Russian authorities continue to deny any involvement with the nerve agent attack in Salisbury last month. But the independent investigation they asked to reveal the whole matter as a British provocation hasn't turned out as Moscow presumably hoped. The OPCW's statement, released on April 11th, said in part, "The results of analysis by OPCW-designated laboratories of environmental and biomedical samples collected by the OPCW team confirm the findings of the United Kingdom relating to the identity of the toxic chemical that was used in Salisbury and severely injured three people."
An emergency follow-up meeting, requested by the British Government, will be held next week. Russia has long called the attack a British provocation. Russia's London embassy has also issued a statement in response to Yulia Skripal's decision to decline a visit from Russian consular personal to check on her welfare— this decision is understandable, one might think, in view of her experience with nerve agent poisoning, and anyway, as she put it, if she decides she wants to talk to them, they're not difficult to reach. The Russian embassy says it suspects that Ms Skripal is being held by British security services. As they put it, "the document only strengthens suspicions that we are dealing with a forcible isolation of the Russian citizen." Nobody really believes this (CNBC).
Russian President Putin's advisor Vladislav Surkov sees 2018 as marking the end of Russia's attempts to turn westward (Россия), terminating aspirations that go back to Tsar Peter the Great (Radio Free Europe | Radio Liberty). The US has issued economic sanctions and made noises about retaliation in cyberspace, but US Intelligence Community insiders differ over whether there's actually the political will to punish Russia effectively for misbehavior in cyberspace and elsewhere (NBC). Whether economic sanctions announced last week are hurting Moscow or not, they're being felt in London, where the City is nervous about disruption to Russian investment. Much oligarch money has found its way into the British stock (and real estate) market (Times).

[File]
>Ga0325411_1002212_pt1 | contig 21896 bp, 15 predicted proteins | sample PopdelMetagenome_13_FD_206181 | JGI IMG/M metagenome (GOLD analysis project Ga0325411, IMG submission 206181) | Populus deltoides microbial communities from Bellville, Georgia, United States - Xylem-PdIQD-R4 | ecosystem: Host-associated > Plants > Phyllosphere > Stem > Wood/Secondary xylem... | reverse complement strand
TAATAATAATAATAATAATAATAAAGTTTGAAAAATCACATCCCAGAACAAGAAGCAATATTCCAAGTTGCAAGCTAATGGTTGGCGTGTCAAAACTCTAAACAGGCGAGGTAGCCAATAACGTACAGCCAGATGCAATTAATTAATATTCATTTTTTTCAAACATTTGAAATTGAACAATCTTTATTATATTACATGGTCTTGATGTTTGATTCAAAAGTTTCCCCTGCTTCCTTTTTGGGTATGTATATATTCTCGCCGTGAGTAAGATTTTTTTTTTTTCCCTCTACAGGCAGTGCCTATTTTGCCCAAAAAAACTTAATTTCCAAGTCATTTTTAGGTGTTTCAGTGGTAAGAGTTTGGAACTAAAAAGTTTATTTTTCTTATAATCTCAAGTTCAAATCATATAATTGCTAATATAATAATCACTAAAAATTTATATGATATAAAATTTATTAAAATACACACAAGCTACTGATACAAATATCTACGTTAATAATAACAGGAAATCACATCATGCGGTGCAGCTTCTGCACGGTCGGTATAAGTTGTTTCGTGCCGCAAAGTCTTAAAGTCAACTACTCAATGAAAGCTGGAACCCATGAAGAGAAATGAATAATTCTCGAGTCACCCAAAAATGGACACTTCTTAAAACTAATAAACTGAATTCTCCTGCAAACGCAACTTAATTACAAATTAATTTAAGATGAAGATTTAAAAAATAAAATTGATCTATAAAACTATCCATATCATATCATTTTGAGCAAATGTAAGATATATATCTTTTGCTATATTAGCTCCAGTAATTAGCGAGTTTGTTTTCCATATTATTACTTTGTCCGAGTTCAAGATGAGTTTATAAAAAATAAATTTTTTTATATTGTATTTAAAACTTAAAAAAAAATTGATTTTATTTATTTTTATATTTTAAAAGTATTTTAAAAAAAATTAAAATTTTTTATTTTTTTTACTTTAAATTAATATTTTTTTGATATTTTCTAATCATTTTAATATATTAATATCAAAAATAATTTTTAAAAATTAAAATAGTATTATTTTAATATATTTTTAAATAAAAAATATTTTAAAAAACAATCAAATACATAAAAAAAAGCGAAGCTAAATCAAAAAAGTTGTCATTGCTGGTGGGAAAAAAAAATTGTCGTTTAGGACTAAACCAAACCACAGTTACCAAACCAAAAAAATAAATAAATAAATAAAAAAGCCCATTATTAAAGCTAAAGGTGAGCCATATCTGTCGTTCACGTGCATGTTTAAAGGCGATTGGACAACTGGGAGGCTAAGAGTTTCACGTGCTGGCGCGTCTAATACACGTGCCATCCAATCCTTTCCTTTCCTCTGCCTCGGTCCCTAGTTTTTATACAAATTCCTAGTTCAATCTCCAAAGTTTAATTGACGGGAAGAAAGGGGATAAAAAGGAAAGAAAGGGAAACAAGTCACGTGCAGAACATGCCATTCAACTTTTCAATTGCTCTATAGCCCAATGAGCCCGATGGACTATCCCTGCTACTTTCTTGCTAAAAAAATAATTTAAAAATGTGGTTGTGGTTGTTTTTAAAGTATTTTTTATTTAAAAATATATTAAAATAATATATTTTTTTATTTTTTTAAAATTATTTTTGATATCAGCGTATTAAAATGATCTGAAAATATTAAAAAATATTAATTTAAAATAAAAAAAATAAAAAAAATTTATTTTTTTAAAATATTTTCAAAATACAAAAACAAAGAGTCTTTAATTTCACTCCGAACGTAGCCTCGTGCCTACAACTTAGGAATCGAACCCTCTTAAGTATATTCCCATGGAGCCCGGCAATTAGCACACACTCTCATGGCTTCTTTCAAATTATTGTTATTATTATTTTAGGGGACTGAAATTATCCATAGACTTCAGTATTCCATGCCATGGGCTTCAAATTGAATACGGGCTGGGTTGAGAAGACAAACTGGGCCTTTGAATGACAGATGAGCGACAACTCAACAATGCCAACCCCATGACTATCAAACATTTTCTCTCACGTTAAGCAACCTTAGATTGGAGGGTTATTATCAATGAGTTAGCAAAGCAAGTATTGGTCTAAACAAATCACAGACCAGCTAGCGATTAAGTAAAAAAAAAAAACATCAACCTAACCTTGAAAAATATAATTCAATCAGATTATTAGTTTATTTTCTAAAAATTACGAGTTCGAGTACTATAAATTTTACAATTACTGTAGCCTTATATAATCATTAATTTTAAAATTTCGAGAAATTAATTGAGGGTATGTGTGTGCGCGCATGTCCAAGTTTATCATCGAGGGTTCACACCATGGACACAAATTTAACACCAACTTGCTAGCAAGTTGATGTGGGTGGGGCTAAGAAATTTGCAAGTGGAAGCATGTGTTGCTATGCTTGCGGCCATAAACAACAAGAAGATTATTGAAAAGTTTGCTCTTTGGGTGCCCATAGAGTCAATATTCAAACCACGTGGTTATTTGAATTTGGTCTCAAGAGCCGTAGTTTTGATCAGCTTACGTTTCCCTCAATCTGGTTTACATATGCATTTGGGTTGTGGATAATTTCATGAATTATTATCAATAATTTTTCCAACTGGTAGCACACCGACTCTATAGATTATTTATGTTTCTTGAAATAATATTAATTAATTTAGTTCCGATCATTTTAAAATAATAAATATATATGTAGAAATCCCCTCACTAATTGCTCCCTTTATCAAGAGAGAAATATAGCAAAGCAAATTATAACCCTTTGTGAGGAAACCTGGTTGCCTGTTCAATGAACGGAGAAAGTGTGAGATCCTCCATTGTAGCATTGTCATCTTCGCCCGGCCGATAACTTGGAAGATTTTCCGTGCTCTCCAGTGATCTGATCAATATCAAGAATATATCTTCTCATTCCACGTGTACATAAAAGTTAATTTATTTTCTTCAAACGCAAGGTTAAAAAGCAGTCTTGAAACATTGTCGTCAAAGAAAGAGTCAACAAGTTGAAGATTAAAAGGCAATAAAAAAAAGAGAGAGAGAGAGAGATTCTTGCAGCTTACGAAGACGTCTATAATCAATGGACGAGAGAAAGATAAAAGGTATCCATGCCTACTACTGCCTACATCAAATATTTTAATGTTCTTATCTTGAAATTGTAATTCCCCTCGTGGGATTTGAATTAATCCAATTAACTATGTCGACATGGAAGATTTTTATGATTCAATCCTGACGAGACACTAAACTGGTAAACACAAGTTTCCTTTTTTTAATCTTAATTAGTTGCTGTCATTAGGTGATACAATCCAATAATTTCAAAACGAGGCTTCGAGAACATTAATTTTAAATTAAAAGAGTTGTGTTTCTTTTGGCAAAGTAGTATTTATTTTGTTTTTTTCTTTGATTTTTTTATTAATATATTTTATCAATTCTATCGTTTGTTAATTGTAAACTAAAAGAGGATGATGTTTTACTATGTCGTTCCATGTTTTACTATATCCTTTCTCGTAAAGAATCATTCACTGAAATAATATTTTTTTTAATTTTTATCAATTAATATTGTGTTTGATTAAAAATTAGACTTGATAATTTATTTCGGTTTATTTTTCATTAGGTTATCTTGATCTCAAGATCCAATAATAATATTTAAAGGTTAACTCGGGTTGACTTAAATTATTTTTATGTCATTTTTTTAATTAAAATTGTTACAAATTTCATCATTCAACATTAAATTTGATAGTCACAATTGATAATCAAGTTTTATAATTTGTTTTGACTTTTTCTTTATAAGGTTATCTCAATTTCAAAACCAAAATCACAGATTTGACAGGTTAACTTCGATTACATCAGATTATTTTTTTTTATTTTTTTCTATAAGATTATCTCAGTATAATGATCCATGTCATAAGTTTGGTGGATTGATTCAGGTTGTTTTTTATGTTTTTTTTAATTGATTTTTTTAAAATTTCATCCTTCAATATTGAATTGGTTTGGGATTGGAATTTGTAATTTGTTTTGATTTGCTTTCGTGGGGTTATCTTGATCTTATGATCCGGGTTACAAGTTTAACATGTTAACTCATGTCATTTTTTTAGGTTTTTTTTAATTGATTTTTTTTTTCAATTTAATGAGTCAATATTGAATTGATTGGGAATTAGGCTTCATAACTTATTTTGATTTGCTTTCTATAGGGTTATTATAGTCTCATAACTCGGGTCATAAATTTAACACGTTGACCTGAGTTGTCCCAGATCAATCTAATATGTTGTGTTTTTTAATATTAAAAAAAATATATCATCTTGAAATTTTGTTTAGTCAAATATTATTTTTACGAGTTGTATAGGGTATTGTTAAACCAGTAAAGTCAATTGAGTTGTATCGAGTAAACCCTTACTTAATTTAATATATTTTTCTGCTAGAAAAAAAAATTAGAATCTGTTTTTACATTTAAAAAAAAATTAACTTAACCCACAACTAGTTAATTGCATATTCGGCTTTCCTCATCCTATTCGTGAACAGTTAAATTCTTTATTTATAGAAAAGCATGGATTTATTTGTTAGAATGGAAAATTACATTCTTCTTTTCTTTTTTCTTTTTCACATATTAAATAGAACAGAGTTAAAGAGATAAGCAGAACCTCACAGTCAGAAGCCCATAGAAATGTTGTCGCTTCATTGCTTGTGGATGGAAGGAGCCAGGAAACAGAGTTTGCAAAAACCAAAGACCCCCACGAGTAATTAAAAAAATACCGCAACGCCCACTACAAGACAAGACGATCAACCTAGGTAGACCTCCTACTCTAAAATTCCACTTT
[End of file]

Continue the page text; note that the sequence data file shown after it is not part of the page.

Germany cautiously attributes a campaign against the Federal Republic's government and political networks to Russian state actors. Bundesamt für Verfassungsschutz chief Hans-Georg Maassen says they can't be sure it was Fancy Bear (Russia's GRU) and that the unlikely possibility of a false flag operation can't entirely be ruled out, but that they regard their attribution of the attacks to Russia as having "high likelihood" (Reuters).
A Secure World Foundation report concludes that cyberattacks against satellites are much likelier than kinetic kills. The study discerns signs of growing Chinese and Russian interest in this mode of attack. Interestingly, it conceives of the risk as largely a supply-chain problem, with Russian or Chinese suppliers of code and subcomponents building exploitable vulnerabilities into the satellites (and the ground stations that enable them to operate) whose manufacture and operation rely on a globalized network of suppliers (Secure World).
An AI arms race awaits its Sputnik moment.
Russia is bucking up, dramatically, its investment in artificial intelligence research and development. Washington types look on with alarm (SIGNAL). A new Sputnik moment will be difficult to discern, and at least as uncertain in its effects as was the original Sputnik moment. China's said to be all in on that AI arms race, too, and there are rumblings around the Pentagon and Capitol Hill that America is going to be left behind if the country doesn't wise up (C4ISRNET). So the US may see, not a missile gap, but a Skynet gap, emerge as an election issue over the next few years.